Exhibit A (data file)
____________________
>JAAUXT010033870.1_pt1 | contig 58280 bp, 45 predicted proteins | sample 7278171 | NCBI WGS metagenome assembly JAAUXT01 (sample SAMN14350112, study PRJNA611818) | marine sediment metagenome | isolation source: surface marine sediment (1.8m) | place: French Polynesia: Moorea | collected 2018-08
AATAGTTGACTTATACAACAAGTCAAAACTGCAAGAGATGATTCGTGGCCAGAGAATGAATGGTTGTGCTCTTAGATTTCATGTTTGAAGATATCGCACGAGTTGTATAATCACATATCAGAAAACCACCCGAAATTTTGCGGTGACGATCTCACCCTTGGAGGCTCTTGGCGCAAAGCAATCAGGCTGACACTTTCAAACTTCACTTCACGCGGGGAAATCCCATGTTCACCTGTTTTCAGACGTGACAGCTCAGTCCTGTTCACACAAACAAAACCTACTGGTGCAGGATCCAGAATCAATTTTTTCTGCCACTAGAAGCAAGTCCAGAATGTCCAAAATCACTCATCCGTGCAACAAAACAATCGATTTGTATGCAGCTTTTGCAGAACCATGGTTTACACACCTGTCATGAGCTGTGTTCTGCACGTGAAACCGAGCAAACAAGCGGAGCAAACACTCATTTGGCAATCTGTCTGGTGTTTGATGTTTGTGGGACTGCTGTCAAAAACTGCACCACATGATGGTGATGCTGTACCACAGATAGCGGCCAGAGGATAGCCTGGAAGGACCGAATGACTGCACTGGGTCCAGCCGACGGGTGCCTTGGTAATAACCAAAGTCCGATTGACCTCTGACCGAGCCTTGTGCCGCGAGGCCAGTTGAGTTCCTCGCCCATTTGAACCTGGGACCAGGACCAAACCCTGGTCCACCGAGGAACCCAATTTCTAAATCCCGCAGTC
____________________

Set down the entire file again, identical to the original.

>JAAUXT010033870.1_pt1 | contig 58280 bp, 45 predicted proteins | sample 7278171 | NCBI WGS metagenome assembly JAAUXT01 (sample SAMN14350112, study PRJNA611818) | marine sediment metagenome | isolation source: surface marine sediment (1.8m) | place: French Polynesia: Moorea | collected 2018-08
AATAGTTGACTTATACAACAAGTCAAAACTGCAAGAGATGATTCGTGGCCAGAGAATGAATGGTTGTGCTCTTAGATTTCATGTTTGAAGATATCGCACGAGTTGTATAATCACATATCAGAAAACCACCCGAAATTTTGCGGTGACGATCTCACCCTTGGAGGCTCTTGGCGCAAAGCAATCAGGCTGACACTTTCAAACTTCACTTCACGCGGGGAAATCCCATGTTCACCTGTTTTCAGACGTGACAGCTCAGTCCTGTTCACACAAACAAAACCTACTGGTGCAGGATCCAGAATCAATTTTTTCTGCCACTAGAAGCAAGTCCAGAATGTCCAAAATCACTCATCCGTGCAACAAAACAATCGATTTGTATGCAGCTTTTGCAGAACCATGGTTTACACACCTGTCATGAGCTGTGTTCTGCACGTGAAACCGAGCAAACAAGCGGAGCAAACACTCATTTGGCAATCTGTCTGGTGTTTGATGTTTGTGGGACTGCTGTCAAAAACTGCACCACATGATGGTGATGCTGTACCACAGATAGCGGCCAGAGGATAGCCTGGAAGGACCGAATGACTGCACTGGGTCCAGCCGACGGGTGCCTTGGTAATAACCAAAGTCCGATTGACCTCTGACCGAGCCTTGTGCCGCGAGGCCAGTTGAGTTCCTCGCCCATTTGAACCTGGGACCAGGACCAAACCCTGGTCCACCGAGGAACCCAATTTCTAAATCCCGCAGTC